Look at your fish...
The writer David McCullough tacked a plaque above his desk that reads: “Look at your Fish.” It’s a story about the value of seeing. In an interview from The Paris Review McCullough shared the story behind that short statement. It’s the test that Louis Agassiz, the nineteenth-century Harvard scientist, gave every new student. He would take a smelly, old fish out of a jar, set it in a tin pan in front of the student and say, “Look at your fish.” Then Agassiz would leave. When he came back, he would ask the students what they’d seen. “Not very much,” they would most often say, and Agassiz would say it again: “Look at your fish.”
This could go on for days. The student would be encouraged to draw the fish but could use no tools for the examination, just hands and eyes. One student, who later became a famous scientist, left us the best account of the “ordeal with the fish.” After several days, he still could not see whatever it was Agassiz wanted him to see. But, he said, “I see how little I saw before.” Then the student had a brainstorm and he announced it to Agassiz the next morning: “Paired organs, the same on both sides.” “Of course! Of course!” Agassiz said, very pleased.
When the student asked what he should do next, Agassiz said, “Look at your fish.” Insight comes, more often than not, from looking at what's been on the table all along, in front of everybody, rather than from discovering something new.**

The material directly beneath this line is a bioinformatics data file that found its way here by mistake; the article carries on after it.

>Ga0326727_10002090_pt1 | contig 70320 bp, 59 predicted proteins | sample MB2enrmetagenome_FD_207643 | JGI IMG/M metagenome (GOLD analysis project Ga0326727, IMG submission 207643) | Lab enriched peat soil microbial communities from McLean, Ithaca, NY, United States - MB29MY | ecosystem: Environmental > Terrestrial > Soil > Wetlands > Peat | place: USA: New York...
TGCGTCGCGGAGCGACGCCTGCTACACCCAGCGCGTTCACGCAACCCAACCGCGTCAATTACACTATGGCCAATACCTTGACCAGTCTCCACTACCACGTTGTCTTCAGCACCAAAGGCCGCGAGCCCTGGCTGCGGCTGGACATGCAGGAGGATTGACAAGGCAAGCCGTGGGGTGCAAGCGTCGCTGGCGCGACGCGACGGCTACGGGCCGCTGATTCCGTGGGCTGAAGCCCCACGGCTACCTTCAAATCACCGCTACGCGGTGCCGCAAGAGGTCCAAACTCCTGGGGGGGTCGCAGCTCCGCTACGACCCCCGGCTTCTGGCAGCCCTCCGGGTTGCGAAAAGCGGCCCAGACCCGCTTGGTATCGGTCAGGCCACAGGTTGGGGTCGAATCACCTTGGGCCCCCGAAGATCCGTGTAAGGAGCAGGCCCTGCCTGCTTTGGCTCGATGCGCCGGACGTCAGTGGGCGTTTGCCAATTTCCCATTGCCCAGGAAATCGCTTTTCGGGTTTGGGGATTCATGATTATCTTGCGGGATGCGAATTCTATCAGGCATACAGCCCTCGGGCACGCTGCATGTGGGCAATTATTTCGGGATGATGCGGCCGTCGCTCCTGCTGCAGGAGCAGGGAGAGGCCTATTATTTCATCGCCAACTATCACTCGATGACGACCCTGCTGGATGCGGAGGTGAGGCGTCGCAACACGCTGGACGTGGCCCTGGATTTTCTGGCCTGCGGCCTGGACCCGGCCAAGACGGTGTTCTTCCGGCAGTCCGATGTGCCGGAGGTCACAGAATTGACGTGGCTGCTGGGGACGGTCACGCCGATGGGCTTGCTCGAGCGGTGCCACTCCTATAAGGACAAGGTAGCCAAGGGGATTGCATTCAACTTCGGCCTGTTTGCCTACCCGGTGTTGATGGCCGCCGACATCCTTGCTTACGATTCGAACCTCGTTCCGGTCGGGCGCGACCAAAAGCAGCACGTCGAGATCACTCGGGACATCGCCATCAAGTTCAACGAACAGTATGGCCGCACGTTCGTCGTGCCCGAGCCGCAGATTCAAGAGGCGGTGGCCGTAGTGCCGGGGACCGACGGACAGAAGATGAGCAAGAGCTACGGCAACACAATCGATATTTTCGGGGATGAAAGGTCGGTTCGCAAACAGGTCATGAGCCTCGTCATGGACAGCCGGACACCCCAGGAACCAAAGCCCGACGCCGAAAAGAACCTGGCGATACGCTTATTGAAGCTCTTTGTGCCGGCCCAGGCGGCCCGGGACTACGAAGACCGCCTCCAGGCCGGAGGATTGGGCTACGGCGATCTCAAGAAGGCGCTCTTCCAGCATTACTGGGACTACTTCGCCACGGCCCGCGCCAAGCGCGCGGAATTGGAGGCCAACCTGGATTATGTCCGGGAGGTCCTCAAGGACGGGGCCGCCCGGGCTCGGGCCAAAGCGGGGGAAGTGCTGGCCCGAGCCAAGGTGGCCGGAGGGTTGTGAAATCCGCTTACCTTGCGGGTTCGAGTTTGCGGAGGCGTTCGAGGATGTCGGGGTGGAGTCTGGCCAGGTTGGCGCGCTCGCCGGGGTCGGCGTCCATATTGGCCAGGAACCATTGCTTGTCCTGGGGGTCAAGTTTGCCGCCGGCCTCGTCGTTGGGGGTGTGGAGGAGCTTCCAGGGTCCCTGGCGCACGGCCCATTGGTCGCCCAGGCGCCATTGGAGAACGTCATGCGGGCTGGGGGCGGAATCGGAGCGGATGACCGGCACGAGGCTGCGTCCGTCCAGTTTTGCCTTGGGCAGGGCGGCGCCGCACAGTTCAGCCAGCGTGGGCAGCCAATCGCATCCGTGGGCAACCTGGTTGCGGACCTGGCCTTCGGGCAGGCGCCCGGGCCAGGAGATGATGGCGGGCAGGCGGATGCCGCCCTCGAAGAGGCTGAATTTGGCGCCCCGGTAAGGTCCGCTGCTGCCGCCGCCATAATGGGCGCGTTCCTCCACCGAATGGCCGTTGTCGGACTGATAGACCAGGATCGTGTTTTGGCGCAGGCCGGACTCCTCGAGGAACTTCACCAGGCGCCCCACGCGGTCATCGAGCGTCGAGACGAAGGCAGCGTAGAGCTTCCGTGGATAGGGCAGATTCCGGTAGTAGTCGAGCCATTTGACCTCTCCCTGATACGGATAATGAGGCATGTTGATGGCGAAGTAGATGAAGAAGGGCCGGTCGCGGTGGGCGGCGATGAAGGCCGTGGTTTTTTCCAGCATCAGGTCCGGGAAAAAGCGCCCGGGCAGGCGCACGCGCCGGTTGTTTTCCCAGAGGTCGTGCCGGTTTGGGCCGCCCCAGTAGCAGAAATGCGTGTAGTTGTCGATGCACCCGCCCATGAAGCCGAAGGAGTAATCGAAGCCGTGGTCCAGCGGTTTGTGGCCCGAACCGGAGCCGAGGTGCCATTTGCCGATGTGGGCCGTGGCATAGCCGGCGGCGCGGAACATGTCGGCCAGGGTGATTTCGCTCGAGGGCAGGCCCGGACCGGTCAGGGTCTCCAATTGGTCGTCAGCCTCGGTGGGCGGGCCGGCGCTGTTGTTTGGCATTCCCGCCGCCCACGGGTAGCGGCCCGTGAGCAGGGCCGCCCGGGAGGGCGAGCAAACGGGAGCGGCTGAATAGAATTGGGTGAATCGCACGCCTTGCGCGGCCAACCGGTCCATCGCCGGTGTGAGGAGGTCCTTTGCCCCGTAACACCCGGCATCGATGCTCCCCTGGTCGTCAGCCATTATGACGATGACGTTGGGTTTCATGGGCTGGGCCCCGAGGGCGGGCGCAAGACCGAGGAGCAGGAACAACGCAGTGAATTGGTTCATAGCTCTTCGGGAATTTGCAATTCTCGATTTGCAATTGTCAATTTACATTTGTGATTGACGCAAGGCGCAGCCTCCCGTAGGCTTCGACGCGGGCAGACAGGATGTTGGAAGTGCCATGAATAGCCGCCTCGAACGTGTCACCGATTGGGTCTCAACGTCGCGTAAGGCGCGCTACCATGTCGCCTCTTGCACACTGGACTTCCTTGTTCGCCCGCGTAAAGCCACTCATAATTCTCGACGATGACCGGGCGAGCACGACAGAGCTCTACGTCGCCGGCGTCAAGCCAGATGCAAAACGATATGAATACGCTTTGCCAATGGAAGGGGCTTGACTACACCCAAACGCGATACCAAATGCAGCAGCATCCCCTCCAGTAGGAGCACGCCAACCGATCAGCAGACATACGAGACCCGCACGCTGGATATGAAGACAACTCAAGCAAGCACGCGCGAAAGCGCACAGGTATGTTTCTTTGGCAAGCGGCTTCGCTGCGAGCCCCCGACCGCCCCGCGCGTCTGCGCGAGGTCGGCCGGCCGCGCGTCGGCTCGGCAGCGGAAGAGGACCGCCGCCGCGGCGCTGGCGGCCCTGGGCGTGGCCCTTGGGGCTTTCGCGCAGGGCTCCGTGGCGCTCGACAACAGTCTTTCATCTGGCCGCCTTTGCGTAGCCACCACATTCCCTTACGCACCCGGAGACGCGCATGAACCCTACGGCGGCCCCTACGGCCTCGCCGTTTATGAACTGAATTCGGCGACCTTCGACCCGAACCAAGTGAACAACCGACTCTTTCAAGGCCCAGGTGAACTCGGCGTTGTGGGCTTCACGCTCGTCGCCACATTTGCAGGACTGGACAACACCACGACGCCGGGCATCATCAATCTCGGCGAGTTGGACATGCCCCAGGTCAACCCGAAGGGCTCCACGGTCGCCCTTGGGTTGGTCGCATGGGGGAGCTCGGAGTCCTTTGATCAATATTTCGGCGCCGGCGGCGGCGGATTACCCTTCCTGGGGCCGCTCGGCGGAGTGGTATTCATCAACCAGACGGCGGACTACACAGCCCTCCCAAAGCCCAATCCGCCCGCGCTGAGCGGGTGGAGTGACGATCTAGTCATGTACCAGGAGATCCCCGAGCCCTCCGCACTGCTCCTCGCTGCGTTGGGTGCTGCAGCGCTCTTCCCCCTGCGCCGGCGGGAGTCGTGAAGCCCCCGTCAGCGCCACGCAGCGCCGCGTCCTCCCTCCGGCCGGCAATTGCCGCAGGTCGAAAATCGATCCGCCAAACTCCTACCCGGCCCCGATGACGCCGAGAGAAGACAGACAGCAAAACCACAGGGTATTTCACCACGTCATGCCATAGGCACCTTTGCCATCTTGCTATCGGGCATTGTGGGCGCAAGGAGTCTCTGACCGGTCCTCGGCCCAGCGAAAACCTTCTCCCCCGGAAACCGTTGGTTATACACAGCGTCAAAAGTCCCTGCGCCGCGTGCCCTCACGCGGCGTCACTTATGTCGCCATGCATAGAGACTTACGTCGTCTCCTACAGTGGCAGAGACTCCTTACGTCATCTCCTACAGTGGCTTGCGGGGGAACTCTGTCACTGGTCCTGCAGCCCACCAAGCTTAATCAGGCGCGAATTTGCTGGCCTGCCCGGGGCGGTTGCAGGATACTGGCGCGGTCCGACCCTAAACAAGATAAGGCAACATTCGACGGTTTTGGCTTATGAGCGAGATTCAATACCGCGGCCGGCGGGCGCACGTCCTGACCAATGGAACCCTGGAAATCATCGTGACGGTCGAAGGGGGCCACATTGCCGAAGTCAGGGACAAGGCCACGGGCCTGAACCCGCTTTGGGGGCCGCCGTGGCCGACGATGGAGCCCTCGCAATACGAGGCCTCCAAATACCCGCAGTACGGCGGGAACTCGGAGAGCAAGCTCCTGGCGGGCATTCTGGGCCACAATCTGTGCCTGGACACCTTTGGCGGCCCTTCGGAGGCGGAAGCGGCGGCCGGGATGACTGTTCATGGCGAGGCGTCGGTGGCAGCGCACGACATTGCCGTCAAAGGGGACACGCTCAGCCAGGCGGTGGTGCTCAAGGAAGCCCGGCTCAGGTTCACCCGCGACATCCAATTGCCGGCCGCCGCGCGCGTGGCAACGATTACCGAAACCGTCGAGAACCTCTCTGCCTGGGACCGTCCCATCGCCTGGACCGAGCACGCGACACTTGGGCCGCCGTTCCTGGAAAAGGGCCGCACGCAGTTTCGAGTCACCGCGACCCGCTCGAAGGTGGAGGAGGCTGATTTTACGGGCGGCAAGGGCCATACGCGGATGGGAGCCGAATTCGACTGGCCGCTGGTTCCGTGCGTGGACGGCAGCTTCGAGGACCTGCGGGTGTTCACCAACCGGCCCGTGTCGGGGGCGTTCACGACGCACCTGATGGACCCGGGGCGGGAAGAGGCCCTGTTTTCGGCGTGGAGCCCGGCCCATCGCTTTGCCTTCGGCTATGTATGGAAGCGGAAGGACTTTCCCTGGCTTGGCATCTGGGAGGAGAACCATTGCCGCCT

Three Scriptures emphasize the practice of meditating on God's Word. This Book of the Law shall not depart from your mouth, but you shall meditate on it day and night, so that you may be careful to do according to all that is written in it. For then you will make your way prosperous, and then you will have good success (Joshua 1:8).
Blessed is the man who walks not in the counsel of the wicked, nor stands in the way of sinners, nor sits in the seat of scoffers; but his delight is in the law of the Lord, and on his law he meditates day and night (Psalm 1:1-2).
But the one who looks into the perfect law, the law of liberty, and perseveres, being no hearer who forgets but a doer who acts, he will be blessed in his doing (James 1:25).
Looking at God's Word, letting it soak into my mind and heart, opening my spirit to Holy Spirit, allows me to see what is before me, what has always been there. It takes time and focus to uncover nuggets that are in the Scriptures, waiting to be seen and lived out. Look at your fish...
**Timothy Willard, “Understanding the Value of Chasing Beauty,” The Edges Collective (3-26-18)